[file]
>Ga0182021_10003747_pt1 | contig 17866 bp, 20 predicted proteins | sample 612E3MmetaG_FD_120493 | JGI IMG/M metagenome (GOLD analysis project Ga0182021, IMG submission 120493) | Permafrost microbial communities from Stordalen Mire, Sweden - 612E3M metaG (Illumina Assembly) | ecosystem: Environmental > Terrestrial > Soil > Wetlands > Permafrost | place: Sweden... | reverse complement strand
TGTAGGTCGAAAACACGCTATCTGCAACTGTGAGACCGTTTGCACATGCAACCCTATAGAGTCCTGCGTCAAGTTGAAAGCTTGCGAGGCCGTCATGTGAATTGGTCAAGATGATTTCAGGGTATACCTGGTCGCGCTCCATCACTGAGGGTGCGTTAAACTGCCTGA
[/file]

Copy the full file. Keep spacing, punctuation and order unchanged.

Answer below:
>Ga0182021_10003747_pt1 | contig 17866 bp, 20 predicted proteins | sample 612E3MmetaG_FD_120493 | JGI IMG/M metagenome (GOLD analysis project Ga0182021, IMG submission 120493) | Permafrost microbial communities from Stordalen Mire, Sweden - 612E3M metaG (Illumina Assembly) | ecosystem: Environmental > Terrestrial > Soil > Wetlands > Permafrost | place: Sweden... | reverse complement strand
TGTAGGTCGAAAACACGCTATCTGCAACTGTGAGACCGTTTGCACATGCAACCCTATAGAGTCCTGCGTCAAGTTGAAAGCTTGCGAGGCCGTCATGTGAATTGGTCAAGATGATTTCAGGGTATACCTGGTCGCGCTCCATCACTGAGGGTGCGTTAAACTGCCTGA